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Acceleration and KE of rotating cylinder

1 vote

Line joining the centre of path and cylinder is having angular velocity $\omega$ and angular acceleration $\alpha$ at the given instant:

In this
$V_{cm} = (R - r)\omega$

Total kinetic energy = $(1/2)mV_{cm}^2 + (1/2)I\omega ^2$
In this will we take moment of inertia (I) about point O or point C .

Also Acceleration of centre of cylinder = $(R-r)\alpha \hat{i} + (R-r)\omega ^2 \hat{j}$

But how could we find acceleartion of point of contact ?

asked May 12 in Physics Problems by koolman (4,116 points)
edited May 14 by sammy gerbil
The acceleration of the point of contact is $\alpha R$.  I do not understand your difficulty.
But in my book it is given as $\frac{\omega ^2 R(R-r)}{r} \hat{j}$
Ah you are asking about the point of contact on the moving cylinder, not on the surface it makes contact with
I think acceleration of Point of contact of surface would be zero as it is not moving .
There is no relative motion **tangentially** between the cylinder and the curved surface at the point of contact. But there is relative acceleration **radially**. A fixed point on the cylinder decelerates toward the surface then accelerates away again. See the cusps in the animation at https://en.wikipedia.org/wiki/Hypocycloid.
Yes , I agree with you . But I think we have to find at that instant .
Because the answers are given, you can use reasoning to decide which answer matches which question, without having to do any calculation.

Acceleration is a vector whereas KE is not. So answers 1, 2 will match with  R,S somehow, and answers 3, 4 with P, Q somehow.

The acceleration of point C definitely has an $\hat{i}$ component whereas we are not sure if the acceleration of P has an $\hat{i}$ component. So R matches 1 (the only answer with a $\hat{i}$ component) and by elimination S matches 2.

Total KE = rotational KE + translational KE. So the answer to Q (total KE) should be greater than P (rotational KE). Answer  4 > answer 3. Therefore P matches 3 and Q matches 4.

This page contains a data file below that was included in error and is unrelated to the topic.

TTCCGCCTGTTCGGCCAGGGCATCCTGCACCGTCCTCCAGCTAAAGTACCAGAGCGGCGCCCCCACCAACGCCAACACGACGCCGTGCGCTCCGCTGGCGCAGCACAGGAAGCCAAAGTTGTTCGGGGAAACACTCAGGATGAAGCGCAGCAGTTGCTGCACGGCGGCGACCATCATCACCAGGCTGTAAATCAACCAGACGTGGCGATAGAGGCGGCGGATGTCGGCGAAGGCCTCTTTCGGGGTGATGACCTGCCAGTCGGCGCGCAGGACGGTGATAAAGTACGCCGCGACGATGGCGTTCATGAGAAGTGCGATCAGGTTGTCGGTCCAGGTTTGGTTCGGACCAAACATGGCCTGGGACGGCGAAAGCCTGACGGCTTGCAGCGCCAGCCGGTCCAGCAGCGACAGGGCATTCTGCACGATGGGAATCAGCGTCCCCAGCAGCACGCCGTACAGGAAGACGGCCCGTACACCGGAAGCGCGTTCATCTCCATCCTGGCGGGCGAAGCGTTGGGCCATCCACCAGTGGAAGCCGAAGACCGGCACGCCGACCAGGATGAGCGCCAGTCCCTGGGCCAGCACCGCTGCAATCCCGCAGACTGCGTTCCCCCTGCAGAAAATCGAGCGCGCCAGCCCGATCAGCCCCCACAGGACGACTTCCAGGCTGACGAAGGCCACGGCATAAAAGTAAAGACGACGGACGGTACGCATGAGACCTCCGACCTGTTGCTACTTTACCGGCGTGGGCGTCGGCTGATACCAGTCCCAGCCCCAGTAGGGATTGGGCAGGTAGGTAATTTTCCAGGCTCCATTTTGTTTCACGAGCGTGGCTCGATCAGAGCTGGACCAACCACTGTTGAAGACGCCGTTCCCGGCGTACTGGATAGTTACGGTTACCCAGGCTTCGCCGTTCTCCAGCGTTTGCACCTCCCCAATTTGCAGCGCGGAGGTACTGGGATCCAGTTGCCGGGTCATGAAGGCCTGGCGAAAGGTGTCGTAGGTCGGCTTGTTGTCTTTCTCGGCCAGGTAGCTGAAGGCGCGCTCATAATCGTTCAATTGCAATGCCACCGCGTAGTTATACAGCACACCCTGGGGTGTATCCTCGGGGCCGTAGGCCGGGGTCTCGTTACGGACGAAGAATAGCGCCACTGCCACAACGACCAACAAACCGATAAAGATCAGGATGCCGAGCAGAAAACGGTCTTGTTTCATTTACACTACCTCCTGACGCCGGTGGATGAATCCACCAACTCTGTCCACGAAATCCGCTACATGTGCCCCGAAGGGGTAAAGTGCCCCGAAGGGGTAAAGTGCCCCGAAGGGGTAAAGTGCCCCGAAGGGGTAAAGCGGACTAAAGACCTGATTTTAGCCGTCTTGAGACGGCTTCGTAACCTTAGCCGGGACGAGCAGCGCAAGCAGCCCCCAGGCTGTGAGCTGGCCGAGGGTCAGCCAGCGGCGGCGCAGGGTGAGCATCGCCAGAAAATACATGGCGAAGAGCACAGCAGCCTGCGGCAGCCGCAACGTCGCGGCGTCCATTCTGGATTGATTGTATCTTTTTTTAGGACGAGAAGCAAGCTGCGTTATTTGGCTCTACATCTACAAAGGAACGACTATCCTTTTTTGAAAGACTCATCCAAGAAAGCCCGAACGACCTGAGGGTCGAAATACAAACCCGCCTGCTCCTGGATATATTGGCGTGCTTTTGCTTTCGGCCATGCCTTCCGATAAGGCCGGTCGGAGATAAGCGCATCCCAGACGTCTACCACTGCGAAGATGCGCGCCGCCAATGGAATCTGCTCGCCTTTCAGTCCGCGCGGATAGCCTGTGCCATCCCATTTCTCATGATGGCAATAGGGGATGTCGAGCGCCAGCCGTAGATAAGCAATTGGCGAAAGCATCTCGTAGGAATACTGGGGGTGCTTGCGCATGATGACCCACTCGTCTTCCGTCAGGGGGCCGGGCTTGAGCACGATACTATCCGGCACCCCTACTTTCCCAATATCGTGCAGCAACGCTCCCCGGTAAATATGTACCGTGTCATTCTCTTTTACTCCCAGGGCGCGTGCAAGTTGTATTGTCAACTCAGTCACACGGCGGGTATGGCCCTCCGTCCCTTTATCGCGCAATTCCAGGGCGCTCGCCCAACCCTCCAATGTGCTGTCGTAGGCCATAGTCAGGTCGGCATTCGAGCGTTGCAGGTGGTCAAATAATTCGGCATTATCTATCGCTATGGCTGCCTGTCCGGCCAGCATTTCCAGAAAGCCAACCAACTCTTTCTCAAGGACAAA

2 Answers

1 vote
Best answer

The following (much simpler) solution is that given by samjoe in your chat link :

$\vec{a_p} = \vec{a_c} + \vec{a_{p|c}}$

The cylinder has its own angular velocity $\Omega$ and angular acceleration $A$ about C. It is rolling without slipping so
$(R-r)\omega =r \Omega$

The acceleration of the centre of cylinder C is
$\vec{a_{c}}= (R-r)\alpha \hat{i} + (R-r)\omega ^2 \hat{j}$
The acceleration of the point of contact P relative to C is
$\vec{a_{p|c}}=-rA\hat{i}+r\Omega^2 \hat{j}=-(R-r)\alpha \hat{i}+\frac{(R-r)^2}{r}\omega^2 \hat{j}$
Adding, the $\hat{i}$ components cancel out; only the $\hat{j}$ components remain.

$\vec{a_p}=[(R-r)+\frac{(R-r)^2}{r}]\omega^2 \hat{j}=[1+\frac{R-r}{r}] (R-r)\omega^2 \hat{j}=\frac{R}{r}(R-r)\omega^2 \hat{j}$

answered May 14 by sammy gerbil (26,096 points)
selected May 14 by koolman
1 vote

Parametric equations for the trajectory of a point P on the rim of the cylinder are given in the wiki Hypocycloid by
$$x(\theta)=rk\cos\theta+r\cos(k\theta), y(\theta)=rk\sin\theta-r\sin(k\theta)$$ where $k=\frac{R-r}{r}$. From these we obtain an equation for the radial position of P : $$p(\theta)^2=x(\theta)^2+y(\theta)^2=r^2k^2+r^2+2kr^2\cos\theta\cos(k\theta)-2kr^2\sin\theta\sin(k\theta)=r^2(k^2+1)+2kr^2\cos (k+1)\theta$$
Next we differentiate twice wrt $t$ to find the radial velocity $\dot p$ and acceleration $\ddot p$ : $$2p\dot p=-2kr^2(k+1)\dot\theta\sin(k+1)\theta$$ $$\dot p^2+p\ddot p=-k(k+1)r^2[\ddot\theta\sin(k+1)\theta+(k+1)\dot\theta^2\cos(k+1)\theta] $$ We can substitute $\dot\theta=\omega, \ddot\theta=\alpha$. At the instant when point P reaches the rim we have $p=R, \dot p=0$ and for convenience we can set $\theta=0$. We then have $$R\ddot p=-k(k+1)^2r^2\omega^2$$ $$\ddot p=-\frac{R-r}{r}\frac{R^2}{r^2}\frac{r^2}{R}\omega^2=-\frac{R(R-r)}{r}\omega^2 $$

Comment: This is probably much more complicated than is necessary but I cannot see a simpler solution right now, and it does confirm that your answer is correct. The minus sign indicates that the radial acceleration is inwards because increases in $p$ are measured outwards.

answered May 13 by sammy gerbil (26,096 points)
edited May 14 by sammy gerbil

While calculating Total K.E , we take moment of inertia (I) about which point O or point C ?
About whichever point is the axis of the rotation which you are considering. Moment of inertia depends on your choice of axis of rotation.